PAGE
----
How alluring is the pull of industry these days? Vertex Pharmaceuticals just got one of the world’s top geneticists, a founder of the Broad Institute of MIT and Harvard, to make the switch.
David Altshuler has left his post as the Broad’s deputy director and chief academic officer. He’s been named the chief scientific officer and executive vice president of global research of Cambridge, MA-based Vertex (NASDAQ: VRTX), the developer of the cystic fibrosis drug ivacaftor (Kalydeco). Altshuler has been an independent director on Vertex’s board since 2012; he’s resigning from the board and will begin his new role in early 2015. In his new gig, he’ll oversee the research at Vertex’s five research sites in the U.S., Canada, and Europe.
“Vertex is known for its groundbreaking science and for solving problems that had long seemed intractable. I look forward to bringing my experience in human genetics and medicine to the company’s ongoing research efforts,” Altshuler says in a statement today. “During my time on the board of directors, I have been tremendously impressed by Vertex’s ability to integrate fundamental disease biology and cutting edge technology to help patients and to maintain a commitment to scientific excellence through a period of significant global growth. I look forward to joining the team and to working toward discovering additional transformative new medicines for people with serious diseases.”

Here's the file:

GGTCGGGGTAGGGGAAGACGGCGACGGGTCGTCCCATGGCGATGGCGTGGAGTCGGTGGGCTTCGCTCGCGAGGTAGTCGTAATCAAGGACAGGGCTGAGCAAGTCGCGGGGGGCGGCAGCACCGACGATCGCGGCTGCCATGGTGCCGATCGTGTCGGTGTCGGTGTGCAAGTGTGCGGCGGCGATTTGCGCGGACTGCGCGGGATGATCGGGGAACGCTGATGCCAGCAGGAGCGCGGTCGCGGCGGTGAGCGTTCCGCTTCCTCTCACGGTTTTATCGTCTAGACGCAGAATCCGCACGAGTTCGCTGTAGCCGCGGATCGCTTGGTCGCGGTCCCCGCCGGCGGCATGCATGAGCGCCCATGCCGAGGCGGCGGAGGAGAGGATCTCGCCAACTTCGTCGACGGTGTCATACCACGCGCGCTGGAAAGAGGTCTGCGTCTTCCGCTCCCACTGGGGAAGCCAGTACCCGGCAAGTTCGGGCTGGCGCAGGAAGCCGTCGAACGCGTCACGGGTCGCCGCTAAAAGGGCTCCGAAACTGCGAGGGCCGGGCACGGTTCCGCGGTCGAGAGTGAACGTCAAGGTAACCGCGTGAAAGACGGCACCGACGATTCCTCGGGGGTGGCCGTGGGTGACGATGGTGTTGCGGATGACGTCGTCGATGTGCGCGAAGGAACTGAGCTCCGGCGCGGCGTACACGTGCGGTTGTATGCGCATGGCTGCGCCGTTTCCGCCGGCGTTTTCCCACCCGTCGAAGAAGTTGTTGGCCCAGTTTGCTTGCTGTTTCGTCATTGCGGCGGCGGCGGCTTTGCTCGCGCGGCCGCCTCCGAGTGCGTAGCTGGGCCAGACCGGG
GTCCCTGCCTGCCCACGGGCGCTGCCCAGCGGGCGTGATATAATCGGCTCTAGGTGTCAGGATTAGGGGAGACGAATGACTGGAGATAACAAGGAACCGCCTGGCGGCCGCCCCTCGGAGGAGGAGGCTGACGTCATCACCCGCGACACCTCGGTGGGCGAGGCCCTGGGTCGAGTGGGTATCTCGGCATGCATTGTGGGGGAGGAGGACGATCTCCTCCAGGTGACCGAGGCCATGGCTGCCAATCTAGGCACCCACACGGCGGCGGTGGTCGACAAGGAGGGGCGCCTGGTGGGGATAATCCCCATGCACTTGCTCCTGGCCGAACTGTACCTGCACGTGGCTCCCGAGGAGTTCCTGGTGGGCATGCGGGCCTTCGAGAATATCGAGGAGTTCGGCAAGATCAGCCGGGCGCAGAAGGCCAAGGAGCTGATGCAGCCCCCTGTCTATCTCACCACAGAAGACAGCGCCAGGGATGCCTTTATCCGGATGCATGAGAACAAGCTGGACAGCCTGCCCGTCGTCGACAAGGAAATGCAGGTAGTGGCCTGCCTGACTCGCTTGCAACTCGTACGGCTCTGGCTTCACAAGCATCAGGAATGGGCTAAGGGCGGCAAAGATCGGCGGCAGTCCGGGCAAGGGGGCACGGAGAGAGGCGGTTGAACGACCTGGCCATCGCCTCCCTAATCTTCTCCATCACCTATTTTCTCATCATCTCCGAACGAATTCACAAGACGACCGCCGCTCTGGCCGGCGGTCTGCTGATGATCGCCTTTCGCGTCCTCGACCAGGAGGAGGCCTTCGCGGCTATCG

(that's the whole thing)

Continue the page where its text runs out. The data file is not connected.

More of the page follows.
Altshuler also has a variety of additional roles: he’s a professor at Harvard, an adjunct professor at MIT, and an attending physician at Massachusetts General Hospital. It wasn’t immediately clear which of those roles he’ll continue, but a Vertex spokesman was clear to say Altshuler’s new job is full-time.
Altshuler is one of the original core founding members of the Broad, a non-profit biomedical research institute staffed by Harvard and MIT scientists. The institute started in 2003 with a $100 million gift from Eli and Edyth Broad. Eric Lander remains the president and director of the Broad. The other founding members are Altshuler, Todd Golub, and Stuart Schreiber. The Broad has raised hundreds of millions of dollars since its inception, and scored a group of industry partnerships—among them deals with AstraZeneca, Bayer, Roche, and Illumina. Just this past year, it got a whopping $650 million gift from philanthropist Ted Stanley to help spur research into central nervous system disorders.
Altshuler was one of the architects of a number of genetics initiatives—like the 1000 Genomes Project, the SNP (Single Nucleotide Polymorphisms) Consortium, and the International HapMap Project—and has spent years studying DNA variations and how they impact human health. He won the Curt Stem Award of the American Society for Human Genetics in 2011, and the outstanding scientific achievement award from the American Diabetes Association the next year for his work into the genetic basis for type 2 diabetes. He’s replacing former Vertex CSO Peter Mueller, who retired in October.